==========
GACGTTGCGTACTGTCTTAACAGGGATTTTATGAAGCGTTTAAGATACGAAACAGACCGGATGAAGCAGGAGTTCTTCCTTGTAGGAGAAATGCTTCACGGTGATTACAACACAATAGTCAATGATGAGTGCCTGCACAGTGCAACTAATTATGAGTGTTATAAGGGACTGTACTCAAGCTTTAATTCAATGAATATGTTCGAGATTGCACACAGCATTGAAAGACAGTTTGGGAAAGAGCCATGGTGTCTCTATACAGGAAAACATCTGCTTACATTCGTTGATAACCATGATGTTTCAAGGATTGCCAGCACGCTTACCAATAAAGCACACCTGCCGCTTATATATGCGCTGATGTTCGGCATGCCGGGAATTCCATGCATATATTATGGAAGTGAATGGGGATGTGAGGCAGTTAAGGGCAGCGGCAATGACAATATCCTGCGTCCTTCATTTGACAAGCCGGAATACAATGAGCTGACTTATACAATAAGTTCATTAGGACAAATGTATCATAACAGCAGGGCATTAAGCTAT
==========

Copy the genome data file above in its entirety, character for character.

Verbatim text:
GACGTTGCGTACTGTCTTAACAGGGATTTTATGAAGCGTTTAAGATACGAAACAGACCGGATGAAGCAGGAGTTCTTCCTTGTAGGAGAAATGCTTCACGGTGATTACAACACAATAGTCAATGATGAGTGCCTGCACAGTGCAACTAATTATGAGTGTTATAAGGGACTGTACTCAAGCTTTAATTCAATGAATATGTTCGAGATTGCACACAGCATTGAAAGACAGTTTGGGAAAGAGCCATGGTGTCTCTATACAGGAAAACATCTGCTTACATTCGTTGATAACCATGATGTTTCAAGGATTGCCAGCACGCTTACCAATAAAGCACACCTGCCGCTTATATATGCGCTGATGTTCGGCATGCCGGGAATTCCATGCATATATTATGGAAGTGAATGGGGATGTGAGGCAGTTAAGGGCAGCGGCAATGACAATATCCTGCGTCCTTCATTTGACAAGCCGGAATACAATGAGCTGACTTATACAATAAGTTCATTAGGACAAATGTATCATAACAGCAGGGCATTAAGCTAT